The imagery is perfect: Nelson Mandela, with Coretta Scott King at his side, invoking the words of Martin Luther King Jr. to herald South Africa's first democratically elected government.
I can see the TV spots: "Jubilant South Africans celebrating the privilege of having a voice in their own country." Then the pitch: "Our brothers and sisters in South Africa are exercising their right to vote after years of bloodshed. . . . Can you do less? Rock the Vote in '96!"
But it will take a lot more than invoking the connection between South Africa's struggle and the U.S. civil-rights movement to bring my disaffected generation to the polls.
Not that we don't see the connection. In the 1960s the pictures of African-Americans being attacked by dogs, fire hoses and angry mobs of white people for wanting to be equal citizens inspired a generation of activists to spearhead the struggle against white supremacy in this country. Those same leaders also played a key role in dismantling South African apartheid. Thanks to the tenacity of African-Americans like Jesse Jackson and Randall Robinson, institutions across the country divested themselves of holdings in South Africa. Rep. Ron Dellums, D-Calif., wrote the 1986 anti-apartheid act that set in motion tough sanctions against Pretoria.
The irony is that while we celebrate the political victory of Nelson Mandela, voting and democracy today mean almost nothing to the young people Mr. Dellums and other black leaders are charged to represent. Can you blame us? Mr. Dellums' Oakland has had a black political class since the late 1970s, yet the decay of its poor black neighborhoods has only deepened. The same is true for black urban centers across the nation. Few youth see political power as the magic wand their counterparts saw it as in the 1960s.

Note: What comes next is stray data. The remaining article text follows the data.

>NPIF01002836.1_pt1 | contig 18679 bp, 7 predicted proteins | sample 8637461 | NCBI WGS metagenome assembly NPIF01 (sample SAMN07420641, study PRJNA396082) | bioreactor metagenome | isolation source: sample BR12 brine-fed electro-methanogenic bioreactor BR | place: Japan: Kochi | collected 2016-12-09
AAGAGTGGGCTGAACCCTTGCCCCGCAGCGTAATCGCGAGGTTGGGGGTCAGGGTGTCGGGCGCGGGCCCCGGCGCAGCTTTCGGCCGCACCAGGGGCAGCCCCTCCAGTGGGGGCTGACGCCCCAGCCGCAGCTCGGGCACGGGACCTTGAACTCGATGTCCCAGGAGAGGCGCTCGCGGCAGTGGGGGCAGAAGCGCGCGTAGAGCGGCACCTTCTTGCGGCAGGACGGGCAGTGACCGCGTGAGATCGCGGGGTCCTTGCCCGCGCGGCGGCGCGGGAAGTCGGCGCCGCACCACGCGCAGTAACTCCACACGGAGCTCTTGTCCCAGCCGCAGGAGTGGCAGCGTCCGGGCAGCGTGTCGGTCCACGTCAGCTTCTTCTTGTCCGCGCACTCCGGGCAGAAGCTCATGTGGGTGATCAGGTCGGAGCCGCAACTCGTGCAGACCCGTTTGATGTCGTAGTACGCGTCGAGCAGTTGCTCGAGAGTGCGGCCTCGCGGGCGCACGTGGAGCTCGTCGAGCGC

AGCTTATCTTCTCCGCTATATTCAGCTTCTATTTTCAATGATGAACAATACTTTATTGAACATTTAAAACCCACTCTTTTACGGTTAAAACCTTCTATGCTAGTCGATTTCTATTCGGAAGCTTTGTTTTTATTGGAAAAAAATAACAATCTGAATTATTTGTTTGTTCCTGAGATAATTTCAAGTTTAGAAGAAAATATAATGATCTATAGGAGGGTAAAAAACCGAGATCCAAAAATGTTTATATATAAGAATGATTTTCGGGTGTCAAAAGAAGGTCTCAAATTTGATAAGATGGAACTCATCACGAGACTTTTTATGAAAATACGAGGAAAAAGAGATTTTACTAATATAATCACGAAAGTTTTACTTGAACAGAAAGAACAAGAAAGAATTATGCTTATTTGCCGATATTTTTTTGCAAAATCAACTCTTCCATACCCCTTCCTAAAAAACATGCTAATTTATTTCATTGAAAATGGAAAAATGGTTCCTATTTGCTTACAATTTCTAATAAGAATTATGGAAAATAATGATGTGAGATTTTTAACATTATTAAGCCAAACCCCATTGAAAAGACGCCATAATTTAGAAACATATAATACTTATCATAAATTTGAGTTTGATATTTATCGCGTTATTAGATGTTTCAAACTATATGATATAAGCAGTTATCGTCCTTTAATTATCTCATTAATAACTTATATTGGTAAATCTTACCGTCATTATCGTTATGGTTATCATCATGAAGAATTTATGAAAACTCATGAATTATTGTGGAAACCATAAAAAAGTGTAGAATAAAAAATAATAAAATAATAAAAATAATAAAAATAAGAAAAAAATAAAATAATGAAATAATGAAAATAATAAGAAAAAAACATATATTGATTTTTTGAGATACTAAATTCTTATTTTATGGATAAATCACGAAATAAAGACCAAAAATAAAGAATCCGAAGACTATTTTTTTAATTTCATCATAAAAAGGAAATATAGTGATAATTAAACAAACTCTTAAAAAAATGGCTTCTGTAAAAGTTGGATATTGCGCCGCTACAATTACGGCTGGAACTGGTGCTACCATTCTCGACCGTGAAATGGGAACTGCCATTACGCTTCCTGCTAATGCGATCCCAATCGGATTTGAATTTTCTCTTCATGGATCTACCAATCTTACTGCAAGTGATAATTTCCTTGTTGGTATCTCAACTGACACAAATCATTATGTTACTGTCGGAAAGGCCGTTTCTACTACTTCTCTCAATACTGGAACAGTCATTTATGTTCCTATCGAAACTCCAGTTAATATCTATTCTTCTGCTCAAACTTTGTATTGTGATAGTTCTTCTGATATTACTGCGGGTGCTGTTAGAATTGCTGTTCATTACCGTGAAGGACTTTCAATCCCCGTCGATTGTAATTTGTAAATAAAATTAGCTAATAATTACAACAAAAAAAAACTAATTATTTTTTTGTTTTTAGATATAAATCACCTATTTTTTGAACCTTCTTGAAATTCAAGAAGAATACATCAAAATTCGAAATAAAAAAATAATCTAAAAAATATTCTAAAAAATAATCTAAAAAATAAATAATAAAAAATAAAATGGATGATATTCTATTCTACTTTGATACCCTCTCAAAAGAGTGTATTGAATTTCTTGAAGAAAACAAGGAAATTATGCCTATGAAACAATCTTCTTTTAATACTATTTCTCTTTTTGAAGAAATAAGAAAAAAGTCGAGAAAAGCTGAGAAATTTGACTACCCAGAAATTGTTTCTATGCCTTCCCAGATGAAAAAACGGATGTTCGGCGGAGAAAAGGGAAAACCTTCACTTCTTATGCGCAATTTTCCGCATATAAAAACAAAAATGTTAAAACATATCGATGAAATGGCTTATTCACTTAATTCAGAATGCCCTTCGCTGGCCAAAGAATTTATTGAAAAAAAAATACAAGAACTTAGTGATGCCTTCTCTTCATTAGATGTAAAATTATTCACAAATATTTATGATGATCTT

Maybe we need to start all over again with a clean slate, says Joel Carey, a 22-year-old San Francisco resident who doesn't vote. He thinks South Africa has a chance because "it's a new government. Ours is so corrupt and into special interests that it ,, turns me off the whole process."
Many adults argue that what young people need most is another leader, someone of the stature of a Mandela or a King. But Generation X doesn't believe in political role models anymore. "I learn from everyone, but I'm my own leader," an African-American teen commented in a discussion about political role models on Martin Luther King Jr. birthday.
"Just about all the leaders we've looked up to have either been murdered, jailed or been discredited," another young woman added, reeling off a string of names from Malcolm X to Mike Tyson. "Or they've self- destructed," said another. "The only people we can trust is people who've experienced what we've been through."
For the next decade, anyway, the X ideology will focus on individual relationships among friends, families and communities, filling a void of intimacy that political power can't fill. Whether we're treating people the way we would like to be treated strikes many of us as infinitely more important than whether we vote or not. Parenting each other seems a much more practical way of making our streets safe than public policy solutions.
South Africans have a chance to build a government that is responsive to their young people. In this country, the chance has already been lost. There are four times more young black males in prison than in higher education in California. Who in the public realm is ready to really listen to our voices? Even our own "leaders" only one generation removed would rather hold press conferences to discredit our music, hip hop, than consider our version of reality as we see it.
Elections are coming up again and I'm just waiting for new pictures the spin doctors are going to use to lure us to the polls. I hope this time they'll get Janet Jackson to dress up in the flag instead of Madonna.
Kevin Weston, a hip hop artist, wrote this commentary for Pacific News Service.